Former Connecticut Governor Abraham Ribicoff was the first cabinet appointee of the Kennedy Administration. Ribicoff became Secretary of Health, Education and Welfare in 1961. One of his first goals was to finally usher in a comprehensive Government Health plan for the aged and disabled. Medicare was one of those forward looking pieces of legislation much associated with The New Frontier, even though it had its roots back to the Truman Administration. It proved to be an uphill battle for Ribicoff and Medicare wound up being stalled and not passed until 1965, when it became something of a memorial tribute to JFK during the Johnson administration.
But in 1962, Ribicoff was heavily promoting the plan on various Public Affairs panel shows, including this episode of Meet The Press from June 19, 1962.
Maryann Means (Hearst Newspapers): “Philosophically, this (Medicare) represents a new area in which government is going to be involved in the lives of individuals. Don’t you think that the doctors have some justification in being concerned with this trend?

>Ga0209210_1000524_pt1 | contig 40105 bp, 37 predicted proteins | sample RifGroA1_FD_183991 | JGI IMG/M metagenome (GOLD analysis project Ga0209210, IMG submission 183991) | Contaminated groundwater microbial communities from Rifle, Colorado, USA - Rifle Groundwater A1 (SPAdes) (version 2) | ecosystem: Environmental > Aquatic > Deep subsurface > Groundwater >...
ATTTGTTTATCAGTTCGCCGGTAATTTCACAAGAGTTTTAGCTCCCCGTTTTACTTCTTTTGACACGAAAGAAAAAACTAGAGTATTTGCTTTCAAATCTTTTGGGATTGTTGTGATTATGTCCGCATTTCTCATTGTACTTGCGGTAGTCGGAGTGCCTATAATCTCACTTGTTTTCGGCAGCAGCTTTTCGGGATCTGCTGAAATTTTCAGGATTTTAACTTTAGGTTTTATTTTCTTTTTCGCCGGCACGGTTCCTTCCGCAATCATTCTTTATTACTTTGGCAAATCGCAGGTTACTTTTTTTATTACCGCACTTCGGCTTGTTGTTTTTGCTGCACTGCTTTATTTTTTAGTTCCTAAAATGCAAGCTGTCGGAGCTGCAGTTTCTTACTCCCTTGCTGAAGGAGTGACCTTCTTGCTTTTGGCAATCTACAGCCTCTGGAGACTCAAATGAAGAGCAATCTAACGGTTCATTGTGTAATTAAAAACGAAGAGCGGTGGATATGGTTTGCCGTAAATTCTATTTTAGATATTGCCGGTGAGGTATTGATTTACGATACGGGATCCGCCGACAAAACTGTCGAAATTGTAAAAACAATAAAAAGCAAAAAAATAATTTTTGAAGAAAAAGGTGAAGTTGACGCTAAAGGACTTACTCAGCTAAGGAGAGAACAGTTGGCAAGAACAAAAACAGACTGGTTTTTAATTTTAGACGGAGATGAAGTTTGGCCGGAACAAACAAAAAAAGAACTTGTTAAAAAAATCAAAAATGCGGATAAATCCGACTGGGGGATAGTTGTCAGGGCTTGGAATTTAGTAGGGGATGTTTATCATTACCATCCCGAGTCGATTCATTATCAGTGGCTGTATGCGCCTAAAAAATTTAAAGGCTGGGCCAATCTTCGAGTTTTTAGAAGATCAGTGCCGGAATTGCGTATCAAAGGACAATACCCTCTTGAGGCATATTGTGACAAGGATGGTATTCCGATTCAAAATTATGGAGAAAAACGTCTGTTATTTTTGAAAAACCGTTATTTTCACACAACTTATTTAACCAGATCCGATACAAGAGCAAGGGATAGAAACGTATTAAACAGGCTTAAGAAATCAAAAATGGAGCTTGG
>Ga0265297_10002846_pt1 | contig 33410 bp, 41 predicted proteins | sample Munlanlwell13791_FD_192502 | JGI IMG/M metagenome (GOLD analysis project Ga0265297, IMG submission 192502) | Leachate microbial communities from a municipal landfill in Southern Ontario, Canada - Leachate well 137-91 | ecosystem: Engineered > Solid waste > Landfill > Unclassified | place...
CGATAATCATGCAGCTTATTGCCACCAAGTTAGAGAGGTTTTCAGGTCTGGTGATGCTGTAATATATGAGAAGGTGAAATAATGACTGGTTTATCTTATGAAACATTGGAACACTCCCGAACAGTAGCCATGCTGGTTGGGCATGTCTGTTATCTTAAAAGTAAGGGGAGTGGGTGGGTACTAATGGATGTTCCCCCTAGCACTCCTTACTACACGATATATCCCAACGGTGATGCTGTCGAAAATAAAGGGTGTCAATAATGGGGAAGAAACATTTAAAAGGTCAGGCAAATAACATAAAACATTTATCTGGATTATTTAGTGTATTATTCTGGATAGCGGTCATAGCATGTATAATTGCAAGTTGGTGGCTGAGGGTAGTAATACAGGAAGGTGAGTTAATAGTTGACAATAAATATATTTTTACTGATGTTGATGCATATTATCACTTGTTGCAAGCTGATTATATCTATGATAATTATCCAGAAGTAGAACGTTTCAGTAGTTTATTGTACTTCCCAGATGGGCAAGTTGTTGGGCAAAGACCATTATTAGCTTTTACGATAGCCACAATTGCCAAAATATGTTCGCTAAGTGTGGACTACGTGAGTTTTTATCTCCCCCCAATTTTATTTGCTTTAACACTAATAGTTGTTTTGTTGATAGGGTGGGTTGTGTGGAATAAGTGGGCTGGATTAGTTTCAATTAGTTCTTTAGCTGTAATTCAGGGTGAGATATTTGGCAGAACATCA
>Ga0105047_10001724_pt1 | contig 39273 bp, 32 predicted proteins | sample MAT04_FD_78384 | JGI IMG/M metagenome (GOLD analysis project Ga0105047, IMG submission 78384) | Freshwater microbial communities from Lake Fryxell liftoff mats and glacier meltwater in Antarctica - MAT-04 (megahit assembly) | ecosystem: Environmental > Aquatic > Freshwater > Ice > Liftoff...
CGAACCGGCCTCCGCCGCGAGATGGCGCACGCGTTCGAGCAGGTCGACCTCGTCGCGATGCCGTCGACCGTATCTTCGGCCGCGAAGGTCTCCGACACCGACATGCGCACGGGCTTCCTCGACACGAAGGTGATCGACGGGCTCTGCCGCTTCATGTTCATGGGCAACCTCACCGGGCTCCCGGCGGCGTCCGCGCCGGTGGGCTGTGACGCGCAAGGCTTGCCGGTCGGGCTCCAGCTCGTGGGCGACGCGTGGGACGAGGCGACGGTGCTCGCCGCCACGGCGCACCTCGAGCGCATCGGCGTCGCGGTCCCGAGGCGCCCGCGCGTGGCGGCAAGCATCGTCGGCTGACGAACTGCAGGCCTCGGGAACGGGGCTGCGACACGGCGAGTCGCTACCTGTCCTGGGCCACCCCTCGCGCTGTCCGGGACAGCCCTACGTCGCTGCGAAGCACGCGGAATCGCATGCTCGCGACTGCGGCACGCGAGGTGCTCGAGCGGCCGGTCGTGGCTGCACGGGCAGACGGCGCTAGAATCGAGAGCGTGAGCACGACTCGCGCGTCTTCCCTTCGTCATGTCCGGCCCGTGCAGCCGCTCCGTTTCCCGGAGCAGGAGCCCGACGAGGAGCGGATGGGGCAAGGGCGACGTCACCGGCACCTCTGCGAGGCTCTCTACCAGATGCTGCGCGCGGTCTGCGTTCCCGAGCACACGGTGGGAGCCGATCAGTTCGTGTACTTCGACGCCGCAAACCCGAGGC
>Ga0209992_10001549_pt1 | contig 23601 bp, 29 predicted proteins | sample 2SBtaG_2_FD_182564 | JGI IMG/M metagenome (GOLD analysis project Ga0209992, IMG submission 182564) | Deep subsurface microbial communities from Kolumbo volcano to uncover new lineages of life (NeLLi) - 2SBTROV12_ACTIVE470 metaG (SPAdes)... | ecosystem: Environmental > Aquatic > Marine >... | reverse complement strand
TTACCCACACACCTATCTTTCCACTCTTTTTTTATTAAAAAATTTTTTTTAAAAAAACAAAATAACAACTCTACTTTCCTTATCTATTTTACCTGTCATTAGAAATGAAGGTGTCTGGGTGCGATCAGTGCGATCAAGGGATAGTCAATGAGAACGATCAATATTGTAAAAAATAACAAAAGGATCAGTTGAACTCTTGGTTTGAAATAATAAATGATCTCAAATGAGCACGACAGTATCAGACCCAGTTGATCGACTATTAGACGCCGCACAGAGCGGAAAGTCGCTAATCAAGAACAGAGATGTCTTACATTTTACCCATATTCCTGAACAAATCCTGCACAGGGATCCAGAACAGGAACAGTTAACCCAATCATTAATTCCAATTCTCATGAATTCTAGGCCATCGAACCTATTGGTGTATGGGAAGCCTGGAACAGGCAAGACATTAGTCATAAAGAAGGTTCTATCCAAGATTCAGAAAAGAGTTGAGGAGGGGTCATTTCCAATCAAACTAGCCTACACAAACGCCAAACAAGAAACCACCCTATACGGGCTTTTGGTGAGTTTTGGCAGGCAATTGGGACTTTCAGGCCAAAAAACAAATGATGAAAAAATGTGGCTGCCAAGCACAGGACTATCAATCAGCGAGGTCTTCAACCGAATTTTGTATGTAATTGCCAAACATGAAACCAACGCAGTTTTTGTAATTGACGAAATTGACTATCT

Abraham Ribicoff: “No, I don’t agree with you Miss Means, because it is not a new trend. The government is already in the field of medicine in the so-called controversial Kerr-Mills bill. The government is in the field of medicine. The government is in the field of medicine in the Veterans Administration. The government is in the field of medicine in giving medical care for people on relief and people on old-age assistance. So the government today is very much in medicine. The government is in medicine under the Hill-Burton Program with grants to hospitals. The government is in medicine in a fantastically large research program. So the United States Government has been in medicine for a long time and very heavy Miss Means.”